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Living Large: From SUVs to Double Ds---Why Going Bigger Isn't Going Better
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Living Large: From SUVs to Double Ds---Why Going Bigger Isn't Going Better

3.28 of 5 stars 3.28  ·  rating details  ·  109 ratings  ·  30 reviews

Supersizing has become an American way of life. We have XXL cars, homes, and waistlines. We built the world’s tallest monument. We get the largest breast implants. We’re home to the world’s largest retailer, sports stadiums, and office building. But with a deep recession and our nation’s leaders urging us to reassess the impact of our daily lives, it has become impossibl

ebook, 240 pages
Published October 26th 2010 by St. Martin's Press (first published October 15th 2010)
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i thought that i would really like this book, since i believe in living simply and find the american obsession with bigness, newness, and plenty pretty disturbing. however, i did not like this book. mostly because i did not like the lady writing it. throughout the book she talks about how she was raised by hippies who purchased things responsibly--but then she and the rest of her family started conspicuously consuming. they eat meat now, drive SUVs now, glorify convenience now, throw massive amo ...more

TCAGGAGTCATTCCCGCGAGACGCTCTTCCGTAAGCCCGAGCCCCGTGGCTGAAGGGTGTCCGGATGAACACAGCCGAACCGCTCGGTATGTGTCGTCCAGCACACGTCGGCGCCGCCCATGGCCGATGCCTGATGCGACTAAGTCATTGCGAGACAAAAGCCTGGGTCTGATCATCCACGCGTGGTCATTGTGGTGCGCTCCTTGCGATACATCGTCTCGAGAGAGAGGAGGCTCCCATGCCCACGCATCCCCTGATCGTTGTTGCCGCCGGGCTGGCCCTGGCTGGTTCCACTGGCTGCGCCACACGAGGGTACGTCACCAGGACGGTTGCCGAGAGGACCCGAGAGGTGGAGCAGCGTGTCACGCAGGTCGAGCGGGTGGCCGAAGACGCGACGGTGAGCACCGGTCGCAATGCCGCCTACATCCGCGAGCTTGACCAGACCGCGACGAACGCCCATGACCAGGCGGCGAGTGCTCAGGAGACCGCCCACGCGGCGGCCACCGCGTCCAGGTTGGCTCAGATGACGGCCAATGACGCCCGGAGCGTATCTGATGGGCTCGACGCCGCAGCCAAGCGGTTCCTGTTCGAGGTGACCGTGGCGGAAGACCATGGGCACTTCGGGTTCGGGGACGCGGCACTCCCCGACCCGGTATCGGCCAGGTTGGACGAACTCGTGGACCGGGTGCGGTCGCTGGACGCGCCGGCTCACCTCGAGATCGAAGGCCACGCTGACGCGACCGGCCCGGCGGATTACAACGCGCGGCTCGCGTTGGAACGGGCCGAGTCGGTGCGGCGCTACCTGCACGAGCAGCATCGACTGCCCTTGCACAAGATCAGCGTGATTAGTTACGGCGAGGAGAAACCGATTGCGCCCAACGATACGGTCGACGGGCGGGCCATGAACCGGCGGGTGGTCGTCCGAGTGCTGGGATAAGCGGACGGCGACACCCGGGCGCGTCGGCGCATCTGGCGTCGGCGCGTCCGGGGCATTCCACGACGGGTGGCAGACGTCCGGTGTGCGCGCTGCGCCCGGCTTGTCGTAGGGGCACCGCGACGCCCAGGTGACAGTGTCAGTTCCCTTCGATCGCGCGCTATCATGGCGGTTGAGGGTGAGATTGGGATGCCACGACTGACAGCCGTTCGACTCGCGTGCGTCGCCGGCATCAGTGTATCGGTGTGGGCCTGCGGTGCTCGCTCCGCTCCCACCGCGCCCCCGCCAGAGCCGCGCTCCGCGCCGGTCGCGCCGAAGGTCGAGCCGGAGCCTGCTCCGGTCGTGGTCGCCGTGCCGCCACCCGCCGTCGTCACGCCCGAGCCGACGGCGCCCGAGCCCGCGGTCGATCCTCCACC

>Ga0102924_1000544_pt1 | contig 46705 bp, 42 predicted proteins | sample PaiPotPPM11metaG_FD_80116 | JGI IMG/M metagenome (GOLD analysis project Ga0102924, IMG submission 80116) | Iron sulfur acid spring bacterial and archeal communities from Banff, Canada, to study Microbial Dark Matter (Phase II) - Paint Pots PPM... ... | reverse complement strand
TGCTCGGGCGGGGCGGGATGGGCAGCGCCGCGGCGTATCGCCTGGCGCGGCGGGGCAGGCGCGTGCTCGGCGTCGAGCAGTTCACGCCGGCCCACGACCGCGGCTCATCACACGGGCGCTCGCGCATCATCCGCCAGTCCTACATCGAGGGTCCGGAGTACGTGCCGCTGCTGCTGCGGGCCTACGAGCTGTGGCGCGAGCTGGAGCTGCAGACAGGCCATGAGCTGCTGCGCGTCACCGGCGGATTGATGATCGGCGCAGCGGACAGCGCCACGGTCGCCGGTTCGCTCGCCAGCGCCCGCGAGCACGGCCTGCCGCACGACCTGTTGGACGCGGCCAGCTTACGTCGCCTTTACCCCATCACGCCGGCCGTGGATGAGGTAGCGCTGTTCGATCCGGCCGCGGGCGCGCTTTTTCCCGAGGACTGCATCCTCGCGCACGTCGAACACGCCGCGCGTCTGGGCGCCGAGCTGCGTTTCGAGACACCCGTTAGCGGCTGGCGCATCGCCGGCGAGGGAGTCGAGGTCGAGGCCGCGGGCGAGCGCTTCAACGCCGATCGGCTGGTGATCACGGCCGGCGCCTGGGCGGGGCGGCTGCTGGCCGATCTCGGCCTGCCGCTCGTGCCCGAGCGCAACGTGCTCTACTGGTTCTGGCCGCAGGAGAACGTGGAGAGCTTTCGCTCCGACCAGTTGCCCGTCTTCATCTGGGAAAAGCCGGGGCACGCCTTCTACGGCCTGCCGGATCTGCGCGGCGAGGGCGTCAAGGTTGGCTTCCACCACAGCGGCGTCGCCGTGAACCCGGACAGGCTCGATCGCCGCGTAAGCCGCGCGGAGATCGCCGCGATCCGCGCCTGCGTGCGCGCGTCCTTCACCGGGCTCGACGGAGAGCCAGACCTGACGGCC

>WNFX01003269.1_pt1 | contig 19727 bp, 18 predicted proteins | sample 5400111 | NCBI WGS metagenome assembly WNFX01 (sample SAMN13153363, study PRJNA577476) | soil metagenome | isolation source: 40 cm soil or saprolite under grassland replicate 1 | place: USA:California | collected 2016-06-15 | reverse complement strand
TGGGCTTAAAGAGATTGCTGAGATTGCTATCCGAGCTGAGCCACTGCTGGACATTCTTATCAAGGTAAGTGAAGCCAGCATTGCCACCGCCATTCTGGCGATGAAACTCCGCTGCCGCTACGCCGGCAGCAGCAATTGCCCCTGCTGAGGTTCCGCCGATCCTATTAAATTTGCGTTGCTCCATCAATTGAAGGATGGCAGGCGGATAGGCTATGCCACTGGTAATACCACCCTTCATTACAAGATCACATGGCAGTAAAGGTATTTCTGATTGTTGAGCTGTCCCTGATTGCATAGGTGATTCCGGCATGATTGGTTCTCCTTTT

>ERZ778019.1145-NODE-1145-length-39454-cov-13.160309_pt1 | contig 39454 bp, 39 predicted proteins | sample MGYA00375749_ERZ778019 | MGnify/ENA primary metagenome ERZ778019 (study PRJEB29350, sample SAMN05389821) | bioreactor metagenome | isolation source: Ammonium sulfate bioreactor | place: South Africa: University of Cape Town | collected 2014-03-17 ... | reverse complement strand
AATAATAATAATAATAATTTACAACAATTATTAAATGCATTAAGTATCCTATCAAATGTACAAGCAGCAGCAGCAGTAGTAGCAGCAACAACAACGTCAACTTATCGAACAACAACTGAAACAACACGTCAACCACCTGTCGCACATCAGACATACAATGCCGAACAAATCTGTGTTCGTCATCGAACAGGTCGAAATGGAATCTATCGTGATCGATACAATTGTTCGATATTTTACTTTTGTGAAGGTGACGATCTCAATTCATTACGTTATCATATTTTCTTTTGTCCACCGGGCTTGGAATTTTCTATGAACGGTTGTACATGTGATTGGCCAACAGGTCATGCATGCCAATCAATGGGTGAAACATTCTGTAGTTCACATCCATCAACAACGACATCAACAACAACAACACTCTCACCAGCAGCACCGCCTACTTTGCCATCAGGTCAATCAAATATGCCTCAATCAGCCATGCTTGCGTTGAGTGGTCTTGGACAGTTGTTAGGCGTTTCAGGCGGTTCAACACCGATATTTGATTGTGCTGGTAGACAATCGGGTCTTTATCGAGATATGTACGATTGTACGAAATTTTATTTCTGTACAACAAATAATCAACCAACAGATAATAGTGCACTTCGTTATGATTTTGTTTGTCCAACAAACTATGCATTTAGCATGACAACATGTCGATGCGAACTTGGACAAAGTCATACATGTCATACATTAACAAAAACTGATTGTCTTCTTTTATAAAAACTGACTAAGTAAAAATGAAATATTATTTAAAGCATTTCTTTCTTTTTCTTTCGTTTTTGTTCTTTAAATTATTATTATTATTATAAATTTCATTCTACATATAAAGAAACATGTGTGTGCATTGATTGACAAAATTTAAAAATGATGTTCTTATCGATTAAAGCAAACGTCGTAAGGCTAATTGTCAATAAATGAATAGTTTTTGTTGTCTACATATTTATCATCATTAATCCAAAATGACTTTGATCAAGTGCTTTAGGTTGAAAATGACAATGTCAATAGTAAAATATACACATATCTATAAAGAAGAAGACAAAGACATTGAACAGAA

I enjoyed this one & learned a lot.
I found it interesting that she used people she knows as examples. I wonder if her friendships with her friend that owns the McMansion & the friend that owns an obnoxiously large diamond engagement ring lasted after the book was released & they read her opinions of their choices of going bigger.

Her friend with the huge diamond ring talks about how uncomfortable it is when someone stares at her ring or makes comments about how big it is. She finds i
A first-hand examination of some of the largeness of our culture, this book definitely hits close to home - mainly because Minnesota gets a double whammy in this book - both the biggest ball of twine and 24 hours in the Mall of America are scrutinized.

The thing I liked about this book was that the author not only shares the history of such large manifestations of our culture as McMansions, Megachurches, breast implants, Hummers, the Mega Mall, Big box stores and giant roadside attractions, she a
I really hesitated between a 3 and a 4 star rating for this book. I liked the book a lot, and I thought it had an interesting premise, and it was something that I felt we can learn a lot from. I did not, however, think the author has the best writing style, so I ultimately went with 3 star. As long as you have a brain, can make your own connections, and question a few of her premises, this is a good read.
Lisa Kranz
So much to think about...McMansions are bad....Hummers are bad...Walmart is bad...debt is bad..... and it all seems so....interrelated and it seems to collectively add to the problems in our she throws in breast implants...megachurches, landfills/freegans/malls...Vegas...and it all seems to go together...greed, dissatisfaction, discontent, the American way? Good read, lots to think about.